In 2010, the North Carolina State Board of Education did not ask North Carolina educators if we should adopt the Common Core State Standards. Once the State Board of Education adopted the standards, Superintendents and district leaders were told to implement the standards. Was the implementation process rushed? Yes. In 2010-2011, educators were anxious about the changes. To date, it is still difficult to find resources aligned to the Common Core State Standards. I know 20-year veterans who stay up until midnight or later on school nights, searching for resources. Part of the reason resources are scarce is because the SBAC and PARCC assessments have not been finalized. Most vendors are still offering a blended version of old state standards and the new Common Core State Standards. This is especially true in mathematics.
When educators are told that a school board policy, state board policy, or general statute requires them to change, they begin collaborating and discussing how to make the change(s) student-friendly. In Orange County Schools, we were able to pay teacher leaders a small stipend for leading curriculum development efforts. The district used Race to the Top funds to pay teacher leaders who led curriculum development, facilitated professional development, posted curriculum maps online, and attended state conferences.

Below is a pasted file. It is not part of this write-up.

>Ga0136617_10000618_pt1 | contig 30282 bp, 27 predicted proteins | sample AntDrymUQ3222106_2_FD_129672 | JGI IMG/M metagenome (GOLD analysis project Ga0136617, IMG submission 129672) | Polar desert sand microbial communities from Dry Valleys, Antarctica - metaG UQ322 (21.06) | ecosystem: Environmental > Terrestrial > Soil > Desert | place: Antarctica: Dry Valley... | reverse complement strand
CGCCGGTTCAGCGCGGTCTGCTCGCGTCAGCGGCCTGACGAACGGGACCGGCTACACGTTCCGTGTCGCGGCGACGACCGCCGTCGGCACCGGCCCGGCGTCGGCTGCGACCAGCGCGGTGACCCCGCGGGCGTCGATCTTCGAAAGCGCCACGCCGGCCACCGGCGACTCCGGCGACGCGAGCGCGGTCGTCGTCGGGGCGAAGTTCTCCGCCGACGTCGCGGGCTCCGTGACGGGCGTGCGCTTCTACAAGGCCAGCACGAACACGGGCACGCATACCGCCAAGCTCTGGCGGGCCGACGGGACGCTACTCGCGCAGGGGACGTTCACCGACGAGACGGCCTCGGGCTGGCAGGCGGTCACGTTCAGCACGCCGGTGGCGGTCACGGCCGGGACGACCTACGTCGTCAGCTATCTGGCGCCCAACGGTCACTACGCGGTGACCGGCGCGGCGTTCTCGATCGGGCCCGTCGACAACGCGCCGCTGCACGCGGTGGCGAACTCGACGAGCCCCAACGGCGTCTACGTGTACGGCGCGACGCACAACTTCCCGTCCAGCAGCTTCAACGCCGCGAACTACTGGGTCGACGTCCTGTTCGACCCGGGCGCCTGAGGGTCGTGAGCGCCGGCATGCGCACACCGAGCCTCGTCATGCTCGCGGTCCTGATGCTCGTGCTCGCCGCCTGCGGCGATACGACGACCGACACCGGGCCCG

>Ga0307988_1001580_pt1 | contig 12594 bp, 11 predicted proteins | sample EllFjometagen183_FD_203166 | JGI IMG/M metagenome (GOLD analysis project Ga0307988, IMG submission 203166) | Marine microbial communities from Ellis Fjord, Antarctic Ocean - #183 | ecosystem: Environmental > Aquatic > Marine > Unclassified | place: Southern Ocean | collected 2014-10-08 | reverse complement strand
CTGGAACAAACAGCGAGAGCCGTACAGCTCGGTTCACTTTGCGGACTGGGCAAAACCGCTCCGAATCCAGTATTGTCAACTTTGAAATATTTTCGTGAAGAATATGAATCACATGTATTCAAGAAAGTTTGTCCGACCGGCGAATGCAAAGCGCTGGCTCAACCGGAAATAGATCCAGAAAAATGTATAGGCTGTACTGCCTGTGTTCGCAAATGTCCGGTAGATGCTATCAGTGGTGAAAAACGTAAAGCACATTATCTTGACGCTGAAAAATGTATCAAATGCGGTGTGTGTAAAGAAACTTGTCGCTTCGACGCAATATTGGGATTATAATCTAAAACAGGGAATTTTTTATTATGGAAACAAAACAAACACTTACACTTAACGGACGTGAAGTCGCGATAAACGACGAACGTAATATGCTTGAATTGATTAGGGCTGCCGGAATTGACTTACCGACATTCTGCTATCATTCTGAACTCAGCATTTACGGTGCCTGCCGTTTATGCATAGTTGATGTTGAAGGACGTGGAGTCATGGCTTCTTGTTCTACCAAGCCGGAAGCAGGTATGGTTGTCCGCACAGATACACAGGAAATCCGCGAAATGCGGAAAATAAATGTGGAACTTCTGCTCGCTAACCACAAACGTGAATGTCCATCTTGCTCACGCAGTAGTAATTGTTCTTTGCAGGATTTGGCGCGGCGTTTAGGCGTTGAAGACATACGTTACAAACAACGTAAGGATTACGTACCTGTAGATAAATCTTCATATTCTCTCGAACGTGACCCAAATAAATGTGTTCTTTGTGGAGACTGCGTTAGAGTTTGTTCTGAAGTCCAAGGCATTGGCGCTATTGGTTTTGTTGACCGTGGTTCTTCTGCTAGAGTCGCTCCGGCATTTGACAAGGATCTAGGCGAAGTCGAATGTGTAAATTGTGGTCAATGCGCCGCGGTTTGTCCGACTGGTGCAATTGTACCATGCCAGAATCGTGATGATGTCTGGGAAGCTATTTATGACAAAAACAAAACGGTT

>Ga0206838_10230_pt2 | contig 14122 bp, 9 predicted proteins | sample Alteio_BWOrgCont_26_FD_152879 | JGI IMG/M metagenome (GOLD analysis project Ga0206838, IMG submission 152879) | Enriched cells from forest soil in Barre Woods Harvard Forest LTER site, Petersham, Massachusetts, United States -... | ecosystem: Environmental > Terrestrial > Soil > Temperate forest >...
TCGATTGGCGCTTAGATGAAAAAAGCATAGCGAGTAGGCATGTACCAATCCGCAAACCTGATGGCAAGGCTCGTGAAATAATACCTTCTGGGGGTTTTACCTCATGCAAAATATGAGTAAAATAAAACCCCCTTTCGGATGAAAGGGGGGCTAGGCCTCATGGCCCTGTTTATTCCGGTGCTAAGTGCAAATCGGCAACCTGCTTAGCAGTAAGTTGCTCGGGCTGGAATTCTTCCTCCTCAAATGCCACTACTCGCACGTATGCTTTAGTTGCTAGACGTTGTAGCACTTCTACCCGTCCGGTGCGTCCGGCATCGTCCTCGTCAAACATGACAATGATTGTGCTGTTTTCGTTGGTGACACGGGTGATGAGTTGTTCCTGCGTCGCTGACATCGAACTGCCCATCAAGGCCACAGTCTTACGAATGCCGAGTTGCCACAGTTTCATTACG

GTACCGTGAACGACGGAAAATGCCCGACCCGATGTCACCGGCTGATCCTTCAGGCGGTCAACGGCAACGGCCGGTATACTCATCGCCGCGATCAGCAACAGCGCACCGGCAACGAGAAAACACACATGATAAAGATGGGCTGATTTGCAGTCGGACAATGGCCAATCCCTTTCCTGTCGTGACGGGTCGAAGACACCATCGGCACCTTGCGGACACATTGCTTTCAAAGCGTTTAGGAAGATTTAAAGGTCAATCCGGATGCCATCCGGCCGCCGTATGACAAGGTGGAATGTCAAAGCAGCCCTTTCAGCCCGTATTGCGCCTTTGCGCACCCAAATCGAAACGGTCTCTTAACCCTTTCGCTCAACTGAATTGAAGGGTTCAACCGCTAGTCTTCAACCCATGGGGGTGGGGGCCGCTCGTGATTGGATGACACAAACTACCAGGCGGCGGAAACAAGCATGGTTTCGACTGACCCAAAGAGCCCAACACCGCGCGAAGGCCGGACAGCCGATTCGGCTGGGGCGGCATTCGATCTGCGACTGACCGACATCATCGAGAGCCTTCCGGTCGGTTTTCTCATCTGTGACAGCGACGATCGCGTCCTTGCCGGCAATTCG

This week marked the last day of school for teachers and students across North Carolina. The Lieutenant Governor was recently elected, but North Carolina teachers have been preparing for the implementation of the new standards since 2010. Standards-based teaching has been common practice since the 1990's. Some states provided voluntary standards for educators prior to 1990. Today's students are competing with students around the globe for college admission and career opportunities. It no longer makes sense to have a Minnesota 3rd grade math standard and a Mississippi 3rd grade math standard. Students deserve to have the same standard across the United States. A common standard does not mean a 'watered-down' standard. Standards are not a curriculum.
This past year, I observed teachers differentiating instruction. Some students were two grades below grade level. They did not have the same assignment as the students who were at grade level or above. When teachers have a standard, they know the goal. Teachers provide students with multiple lessons, tasks, and opportunities to demonstrate what every student should know and be able to do. Implementing the Common Core State Standards does not mean that every student will receive a perfect score at the end of the day. Teachers across North Carolina have embraced the standards and are operating with their grade level team, school team, district team, and regional teams to align curriculum with the Common Core State Standards. Standards are "the what" and Curriculum is "the how." The 'how' may look different in each classroom, but the standards are the same.
Seven Reasons Why States Should Embrace The Common Core State Standards
1. College and Career Readiness